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William Henry Watkinson

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Professor William Henry Watkinson (1860-1932)

1889 Married Emma Crabtree

1911 Living at 15 Croxteth Road, Liverpool: William Henry Watkinson (age 50 born Keighley), University Professor - Engineering. With his wife Emma Watkinson (age 47 born Kidderminster) and their children; Gwendolen Watkinson (age 21 born Sheffield), Student; Arthur Stanley Watkinson (age 19 born Sheffield), Engineering Student; Hilda Muriel Watkinson (age 15 born Glasgow); and Geoffrey Leonel Watkinson (age 11 born Crookstown, Renf.). One visitor and two servants. [1]

1932 February 14th. Died

1932 Obituary [2]

Professor WILLIAM HENRY WATKINSON, M.Eng., Emeritus Professor in the University of Liverpool, was for twenty years Harrison Professor of Engineering and Director of the Walker Engineering Laboratories, and retired in 1925.

He commenced his engineering career at an early age in a Keighley mill, and later served an apprenticeship in the machine and tool-making departments of Messrs. P. Smith and Sons.

After further experience as a draughtsman with Messrs. Samuel Clayton and Company of Bradford and in the works of Messrs. Anderson and Munro of Glasgow, he entered the University of Glasgow to take a course in civil engineering. He attracted the notice of Sir William Thomson (afterwards Lord Kelvin) and later assisted him and Professor Fleeming Jenkin in the manufacture, testing, and laying of two of the Atlantic cables. On the conclusion of this work he became a lecturer at Glasgow Technical College and he also held a Thomson Research Scholarship. In 1886 he also obtained a Whitworth Scholarship.

In 1888 he was appointed lecturer in engineering and director of workshops at the Central Science School, Sheffield, and in 1893 returned to Glasgow as Professor of Engineering at the Glasgow and West of Scotland Technical College. He was appointed Professor at Liverpool twelve years later.

Amongst Professor Watkinson's researches were notable investigations into combustion and heat transmission problems in connexion with the design of water-tube boilers, superheaters, and air-heaters.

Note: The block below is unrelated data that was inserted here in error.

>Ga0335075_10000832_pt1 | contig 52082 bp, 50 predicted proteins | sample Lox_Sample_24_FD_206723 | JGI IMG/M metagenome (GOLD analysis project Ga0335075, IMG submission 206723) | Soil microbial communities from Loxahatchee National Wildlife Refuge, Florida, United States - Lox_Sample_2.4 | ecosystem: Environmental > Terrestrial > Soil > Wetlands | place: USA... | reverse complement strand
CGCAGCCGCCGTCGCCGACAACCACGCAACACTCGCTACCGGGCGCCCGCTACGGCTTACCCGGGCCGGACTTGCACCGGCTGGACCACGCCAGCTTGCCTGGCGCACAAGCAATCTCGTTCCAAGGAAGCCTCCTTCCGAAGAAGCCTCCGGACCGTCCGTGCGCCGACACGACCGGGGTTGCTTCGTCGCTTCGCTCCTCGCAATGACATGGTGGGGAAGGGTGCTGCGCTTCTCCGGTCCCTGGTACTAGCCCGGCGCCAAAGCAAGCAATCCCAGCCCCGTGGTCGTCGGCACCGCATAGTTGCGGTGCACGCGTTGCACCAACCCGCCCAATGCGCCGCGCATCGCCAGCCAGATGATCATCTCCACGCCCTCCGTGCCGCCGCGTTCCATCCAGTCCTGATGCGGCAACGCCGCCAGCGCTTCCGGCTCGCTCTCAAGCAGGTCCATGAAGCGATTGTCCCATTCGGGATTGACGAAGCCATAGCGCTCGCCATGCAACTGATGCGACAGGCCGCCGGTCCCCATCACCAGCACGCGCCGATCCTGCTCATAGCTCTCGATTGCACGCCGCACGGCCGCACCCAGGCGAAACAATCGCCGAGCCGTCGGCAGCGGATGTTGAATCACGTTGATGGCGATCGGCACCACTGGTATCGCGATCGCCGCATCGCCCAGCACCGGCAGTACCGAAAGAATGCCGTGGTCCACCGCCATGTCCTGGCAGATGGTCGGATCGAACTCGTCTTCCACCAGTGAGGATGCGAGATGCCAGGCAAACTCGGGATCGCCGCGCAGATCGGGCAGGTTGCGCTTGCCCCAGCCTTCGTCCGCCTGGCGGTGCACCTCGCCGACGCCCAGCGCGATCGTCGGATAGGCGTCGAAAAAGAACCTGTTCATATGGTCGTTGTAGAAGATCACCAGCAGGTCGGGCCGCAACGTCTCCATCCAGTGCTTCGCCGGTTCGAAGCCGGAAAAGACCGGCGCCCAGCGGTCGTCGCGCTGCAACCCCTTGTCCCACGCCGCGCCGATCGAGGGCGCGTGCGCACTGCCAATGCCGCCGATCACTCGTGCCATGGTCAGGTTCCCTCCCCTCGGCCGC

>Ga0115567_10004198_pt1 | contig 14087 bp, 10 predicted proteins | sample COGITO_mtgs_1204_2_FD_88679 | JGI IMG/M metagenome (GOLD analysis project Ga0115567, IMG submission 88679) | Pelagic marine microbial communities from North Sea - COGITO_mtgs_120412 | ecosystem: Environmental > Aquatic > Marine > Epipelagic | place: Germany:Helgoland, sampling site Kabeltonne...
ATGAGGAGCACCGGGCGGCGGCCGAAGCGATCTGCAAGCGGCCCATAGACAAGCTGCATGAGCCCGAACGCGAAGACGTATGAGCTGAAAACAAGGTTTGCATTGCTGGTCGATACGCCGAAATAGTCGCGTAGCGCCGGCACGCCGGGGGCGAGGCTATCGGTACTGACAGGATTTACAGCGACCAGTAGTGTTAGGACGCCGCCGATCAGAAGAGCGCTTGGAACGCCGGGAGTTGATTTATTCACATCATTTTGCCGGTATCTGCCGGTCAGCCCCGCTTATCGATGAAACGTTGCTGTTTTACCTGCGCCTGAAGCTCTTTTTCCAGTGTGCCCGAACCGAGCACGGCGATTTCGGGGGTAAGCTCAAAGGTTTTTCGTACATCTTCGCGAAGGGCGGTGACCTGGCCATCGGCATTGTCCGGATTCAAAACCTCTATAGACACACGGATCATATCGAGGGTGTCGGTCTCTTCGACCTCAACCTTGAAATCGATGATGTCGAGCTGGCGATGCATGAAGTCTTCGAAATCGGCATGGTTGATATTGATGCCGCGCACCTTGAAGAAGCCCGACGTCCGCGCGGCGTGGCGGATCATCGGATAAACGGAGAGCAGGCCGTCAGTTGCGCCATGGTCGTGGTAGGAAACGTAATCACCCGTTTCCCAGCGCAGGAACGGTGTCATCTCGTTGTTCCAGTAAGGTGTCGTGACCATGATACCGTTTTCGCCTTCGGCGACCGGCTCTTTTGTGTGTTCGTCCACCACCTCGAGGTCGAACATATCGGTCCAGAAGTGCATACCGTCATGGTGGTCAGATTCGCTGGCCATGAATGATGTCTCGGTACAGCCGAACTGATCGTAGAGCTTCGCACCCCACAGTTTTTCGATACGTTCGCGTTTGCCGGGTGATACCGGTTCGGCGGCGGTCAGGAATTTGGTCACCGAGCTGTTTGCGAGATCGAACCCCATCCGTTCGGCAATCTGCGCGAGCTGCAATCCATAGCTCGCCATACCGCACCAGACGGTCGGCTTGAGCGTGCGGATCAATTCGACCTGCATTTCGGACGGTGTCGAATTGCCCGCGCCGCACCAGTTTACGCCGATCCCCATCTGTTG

He was elected a Member of the Institution in 1890, and was Chairman of the North Western Branch and Member of Council in 1928.

He died on 14th February 1932, at the age of 71.

1932 Obituary[3]


We regret to record the death of Professor William Henry Watkinson, which occurred at Bromborough on Sunday, February 14, at the age of 71. In his early days, as a pupil of Kelvin and Fleeming Jenkin, he was engaged in the manufacture, testing and laying of two of the Atlantic submarine cables, and during the latter part of his working life at Liverpool, was the prime mover in an effort which resulted in the building and equipment of the Harrison-Hughes Laboratories, and in the foundation of the Alexander Elder chair of Naval Architecture, and the Robert Rankin chair of Thermo-dynamics in the University of that city.

William Henry Watkinson was born at Keighley, Yorkshire, and after attending an elementary school, was for a period engaged as a half-timer in a mill in that town. Later on, he served his apprenticeship in the machine and tool-making departments of Messrs. P. Smith and Sons, and was then engaged as a draughts-man by Messrs. Samuel Clayton and Company, Bradford. In 1881, he went to Glasgow, where he obtained an appointment with Messrs. Anderson and Munro, and a year later entered Lord Kelvin’s (then Sir William Thomson) laboratory, where he continued his studies. It was during tins time that he was engaged on the submarine cable work to which allusion has already been made, and on its conclusion he became a lecturer to the Honours classes in Engineering at the Glasgow Technical College, a branch of work with which he was connected for the rest of his life. During this time, he held the Thomson Research Scholarship and obtained a Whitworth Scholarship in 1886.

In 1888, he was appointed lecturer in Engineering and Director of Workshops at the Central Schools, Sheffield, and in 1893 again returned to Glasgow as Professor of Engineering at the Glasgow and West of Scotland Technical School. After holding this position for twelve years, he was, following Dr. j Hele-Shaw, appointed Harrison Professor of Engineering and Direotor of the Walker Engineering Laboratories in the University of Liverpool, retaining these appointments until his retirement with the rank of Emeritus Professor about six years ago. In addition to the work we have already mentioned, Professor Watkinson conducted a number of researches into the problems of combustion and the transmission of heat, and carried out investigations on the design of water-tube boilers, superheaters, and air-heaters, the results of which were embodied in papers which he read before the Institution of Naval Architects and other bodies. He was also associated with pioneer work on gas engines.

Professor Watkinson was elected a member of the Institution of Mechanical Engineers in 1890, and had served on the Council as Chairman of the North-Western Branch. He was also a past-president of the Liverpool Engineering Society and had served on its council for 21 years."

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